Customer experience is one of those vague phrases that one hears about digital transformation (itself one of the most common jargon buzzwords of our time). There are two issues associated with customer experience: determining the meaning and quantifying the value or ROI.
To understand the meaning, let’s turn to two authoritative sources, Dion Hinchcliffe and Paul Greenberg, both of whom are fellow columnists for ZDNet.
Dion Hinchliffe positions customer experience as part of what he calls “digital experience management:”
digital experience management attempts to provide a framework — along with supporting processes and platforms — that allows us to better and more systematically organize and manage all of these touchpoints. A subset of digital experience, customer experience management (CEM), is getting most of the focus today since the customer audience is both the largest and most significant in terms of generating revenue for businesses, consequently getting the most attention and priority.
Paul Greenberg talks about engagement as a point of evolution beyond customer experience alone:
So let’s take that back to why my definition of customer engagement? I repeat it here.
“The ongoing interactions between company and customer offered by the company, chosen by the customer.”
- If the interactions aren’t bidirectional (between company and customer) they aren’t interactions
- If they aren’t ongoing then the customer is not engaged for more than a moment, and thus the company has failed at keeping that customer involved.
- Offered by the company – the company has to be able to provide the customer what they want to have.
- Chosen by the customer
In summary, customer experience drives how that customer perceives a brand, which directly affects their loyalty, purchases over time, and referrals (or warnings) to potential buyers. When customer experience turns into engagement, all those benefits become even stronger.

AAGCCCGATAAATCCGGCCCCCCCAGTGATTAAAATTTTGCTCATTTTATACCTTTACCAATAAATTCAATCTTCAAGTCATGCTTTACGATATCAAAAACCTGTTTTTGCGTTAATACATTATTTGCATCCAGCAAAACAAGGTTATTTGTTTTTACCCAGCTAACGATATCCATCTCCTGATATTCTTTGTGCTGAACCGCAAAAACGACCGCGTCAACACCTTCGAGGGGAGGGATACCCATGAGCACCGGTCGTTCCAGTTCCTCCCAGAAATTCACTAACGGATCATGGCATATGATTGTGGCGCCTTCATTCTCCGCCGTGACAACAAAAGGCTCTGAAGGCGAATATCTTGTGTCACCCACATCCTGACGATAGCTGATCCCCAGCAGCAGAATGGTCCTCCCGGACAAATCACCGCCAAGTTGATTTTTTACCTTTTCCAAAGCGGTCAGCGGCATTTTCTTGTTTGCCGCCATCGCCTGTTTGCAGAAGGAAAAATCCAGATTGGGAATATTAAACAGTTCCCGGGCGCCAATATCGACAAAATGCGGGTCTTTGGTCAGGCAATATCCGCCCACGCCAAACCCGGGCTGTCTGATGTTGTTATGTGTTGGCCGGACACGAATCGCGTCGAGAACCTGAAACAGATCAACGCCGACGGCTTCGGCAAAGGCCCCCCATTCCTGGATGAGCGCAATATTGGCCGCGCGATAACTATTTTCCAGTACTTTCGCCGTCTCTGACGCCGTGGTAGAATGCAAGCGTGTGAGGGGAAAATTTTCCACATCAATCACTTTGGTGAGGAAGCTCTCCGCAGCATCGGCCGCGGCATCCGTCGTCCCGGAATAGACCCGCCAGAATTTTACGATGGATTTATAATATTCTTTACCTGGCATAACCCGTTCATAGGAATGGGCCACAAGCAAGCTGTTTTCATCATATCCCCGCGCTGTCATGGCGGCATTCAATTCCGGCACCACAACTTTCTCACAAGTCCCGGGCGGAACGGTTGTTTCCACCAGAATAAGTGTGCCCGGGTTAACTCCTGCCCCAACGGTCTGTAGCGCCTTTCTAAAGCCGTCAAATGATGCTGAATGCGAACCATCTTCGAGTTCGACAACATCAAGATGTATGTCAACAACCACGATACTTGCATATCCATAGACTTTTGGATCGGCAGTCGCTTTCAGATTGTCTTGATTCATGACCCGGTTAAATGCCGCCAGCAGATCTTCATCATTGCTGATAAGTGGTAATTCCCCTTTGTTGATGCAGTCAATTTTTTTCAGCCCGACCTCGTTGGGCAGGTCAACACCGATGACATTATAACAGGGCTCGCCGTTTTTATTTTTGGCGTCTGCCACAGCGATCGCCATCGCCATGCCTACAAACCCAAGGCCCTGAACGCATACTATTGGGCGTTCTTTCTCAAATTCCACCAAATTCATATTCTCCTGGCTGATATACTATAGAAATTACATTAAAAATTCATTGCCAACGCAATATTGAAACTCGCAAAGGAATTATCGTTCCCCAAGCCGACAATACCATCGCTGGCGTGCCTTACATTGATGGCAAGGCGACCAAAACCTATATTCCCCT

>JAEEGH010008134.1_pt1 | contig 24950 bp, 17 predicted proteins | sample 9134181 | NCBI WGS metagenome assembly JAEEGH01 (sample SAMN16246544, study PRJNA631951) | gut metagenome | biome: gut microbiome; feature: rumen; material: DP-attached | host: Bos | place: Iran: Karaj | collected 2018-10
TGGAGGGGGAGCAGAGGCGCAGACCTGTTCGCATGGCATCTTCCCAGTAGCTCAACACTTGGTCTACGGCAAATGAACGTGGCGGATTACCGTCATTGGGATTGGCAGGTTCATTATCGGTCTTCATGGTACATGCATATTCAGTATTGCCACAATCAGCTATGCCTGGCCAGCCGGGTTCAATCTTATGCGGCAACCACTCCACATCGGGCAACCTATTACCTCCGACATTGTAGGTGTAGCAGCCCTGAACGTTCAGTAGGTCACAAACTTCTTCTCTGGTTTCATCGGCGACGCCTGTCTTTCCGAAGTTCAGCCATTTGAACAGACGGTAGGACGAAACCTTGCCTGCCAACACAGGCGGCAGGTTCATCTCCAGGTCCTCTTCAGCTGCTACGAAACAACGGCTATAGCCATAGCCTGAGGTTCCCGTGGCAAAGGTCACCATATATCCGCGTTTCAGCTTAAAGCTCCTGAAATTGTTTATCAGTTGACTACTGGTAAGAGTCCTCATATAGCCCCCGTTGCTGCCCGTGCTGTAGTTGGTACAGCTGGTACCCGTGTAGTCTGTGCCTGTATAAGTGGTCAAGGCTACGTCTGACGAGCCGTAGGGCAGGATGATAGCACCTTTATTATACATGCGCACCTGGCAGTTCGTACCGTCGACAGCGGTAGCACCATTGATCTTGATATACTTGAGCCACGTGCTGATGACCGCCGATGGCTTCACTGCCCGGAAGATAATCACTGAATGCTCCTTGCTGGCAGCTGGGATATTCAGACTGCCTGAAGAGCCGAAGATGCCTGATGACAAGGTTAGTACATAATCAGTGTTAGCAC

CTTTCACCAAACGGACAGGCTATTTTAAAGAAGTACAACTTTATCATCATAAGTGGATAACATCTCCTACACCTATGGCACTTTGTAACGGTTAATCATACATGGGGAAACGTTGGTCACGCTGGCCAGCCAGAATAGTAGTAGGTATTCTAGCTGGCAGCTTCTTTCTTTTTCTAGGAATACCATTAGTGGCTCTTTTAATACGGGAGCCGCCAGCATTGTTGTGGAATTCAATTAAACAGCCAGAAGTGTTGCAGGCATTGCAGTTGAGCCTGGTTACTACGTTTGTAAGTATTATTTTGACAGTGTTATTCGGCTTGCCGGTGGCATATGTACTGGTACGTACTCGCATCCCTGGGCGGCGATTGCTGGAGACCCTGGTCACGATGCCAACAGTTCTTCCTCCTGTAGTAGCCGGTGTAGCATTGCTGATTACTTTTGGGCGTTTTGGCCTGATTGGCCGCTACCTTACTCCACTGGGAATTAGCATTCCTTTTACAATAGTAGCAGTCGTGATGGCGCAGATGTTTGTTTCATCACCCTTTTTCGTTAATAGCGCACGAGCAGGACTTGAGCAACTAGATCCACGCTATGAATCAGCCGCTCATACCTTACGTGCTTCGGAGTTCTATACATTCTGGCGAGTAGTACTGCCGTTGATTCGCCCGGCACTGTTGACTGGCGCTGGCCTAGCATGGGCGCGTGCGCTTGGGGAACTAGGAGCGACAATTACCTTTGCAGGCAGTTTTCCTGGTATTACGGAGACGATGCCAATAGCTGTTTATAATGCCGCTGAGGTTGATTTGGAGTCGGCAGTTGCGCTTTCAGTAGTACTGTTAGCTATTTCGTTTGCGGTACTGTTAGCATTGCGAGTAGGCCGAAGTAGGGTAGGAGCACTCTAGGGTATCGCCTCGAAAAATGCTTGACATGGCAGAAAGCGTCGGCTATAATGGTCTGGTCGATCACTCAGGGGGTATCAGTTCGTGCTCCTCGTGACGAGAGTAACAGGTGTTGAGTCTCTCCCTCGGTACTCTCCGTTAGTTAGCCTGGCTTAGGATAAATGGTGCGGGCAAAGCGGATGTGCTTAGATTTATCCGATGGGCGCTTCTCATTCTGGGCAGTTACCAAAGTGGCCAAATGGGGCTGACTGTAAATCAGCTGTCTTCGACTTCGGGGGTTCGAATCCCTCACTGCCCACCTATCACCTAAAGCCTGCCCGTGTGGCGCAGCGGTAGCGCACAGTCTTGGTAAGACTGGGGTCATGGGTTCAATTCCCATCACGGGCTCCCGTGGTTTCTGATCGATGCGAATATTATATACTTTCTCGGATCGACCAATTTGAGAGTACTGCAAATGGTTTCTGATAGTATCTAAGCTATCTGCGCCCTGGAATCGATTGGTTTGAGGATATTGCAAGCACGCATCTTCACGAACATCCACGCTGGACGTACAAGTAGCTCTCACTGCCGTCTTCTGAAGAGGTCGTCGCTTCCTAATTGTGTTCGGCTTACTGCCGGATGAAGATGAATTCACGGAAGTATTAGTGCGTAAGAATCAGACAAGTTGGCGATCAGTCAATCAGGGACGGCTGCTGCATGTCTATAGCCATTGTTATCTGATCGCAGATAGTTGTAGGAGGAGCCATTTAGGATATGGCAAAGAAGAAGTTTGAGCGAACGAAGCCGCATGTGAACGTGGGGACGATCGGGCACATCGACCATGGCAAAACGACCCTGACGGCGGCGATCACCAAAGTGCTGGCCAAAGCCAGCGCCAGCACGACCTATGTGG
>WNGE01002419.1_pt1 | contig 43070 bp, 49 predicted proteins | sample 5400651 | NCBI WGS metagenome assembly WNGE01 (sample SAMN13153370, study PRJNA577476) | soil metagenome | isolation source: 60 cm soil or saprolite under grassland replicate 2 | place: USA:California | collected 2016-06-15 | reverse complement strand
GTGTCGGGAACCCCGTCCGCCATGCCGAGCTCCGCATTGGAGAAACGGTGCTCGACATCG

Despite the intuitive benefit of creating positive experiences for customers, many organizations struggle with allocating resources in this domain. These teams need proof that investments in customer experience will yield tangible results. Despite the intuitive benefit of creating positive experiences for customers, many organizations struggle with allocating resources in this domain. These organizations need proof that investments in customer experience will yield tangible results.
Professional services firm Avanade and marketing platform developer, Sitecore, recently participated in commissioning a study to show the business value of customer experience. The results were precisely in line with what we would expect: investments in customer experience do yield an ROI.
Some of the key findings include:
- US $3 return on investment expected for every $1 invested in customer experience
- Almost six in ten (58%) have seen increased customer satisfaction over the last 12 months
- Close to four in ten (37%) have seen improved sales cycles
The graph below summarizes business benefits from customer experience, including higher revenue, greater profitability, and faster sales cycles.
This chart shows the benefits of improving customer experience. Of course, measures such as customer loyalty and retention quickly translate into higher revenue.
In this research, respondents described their reasons to focus on customer experience, including being more competitive, responding to customer feedback, and lowering operational costs.
The obstacles, or challenges, associated with improving customer experience include outdated technology and lack of qualified personnel and skills.
Consistent with the results described so far, respondents focused on revenue and profitability as the main reasons to improve relationships with their customers.
What this means for the CIO
From a CIO perspective, we can draw several conclusions:
Improving customer experience is crucial. The value of customer experience should be obvious, but sometimes we need to hear the same message again. In this day and age, can anyone seriously question the importance of developing relationships with customers that lead to engagement?
Technology matters. Doing this right requires a range of tools, from social listening to personalization. Therefore, the CIO and IT have an important role to play.
It’s more than technology. Although technology is important, improving customer experience requires a mindset and cultural shift. It’s really about recognizing that customers are central to all business success. For the CIO, this means getting on board and helping lead this charge.
Customer experience initiatives are one of those pivotal activities that require a coordinated technology and business strategy. Therefore, it presents an ideal opportunity for CIOs to participate at both the tech and business levels.
Disclosure: Avanade is a CXOTALK partner.
(Cross-posted @ ZDNet | Beyond IT Failure Blog)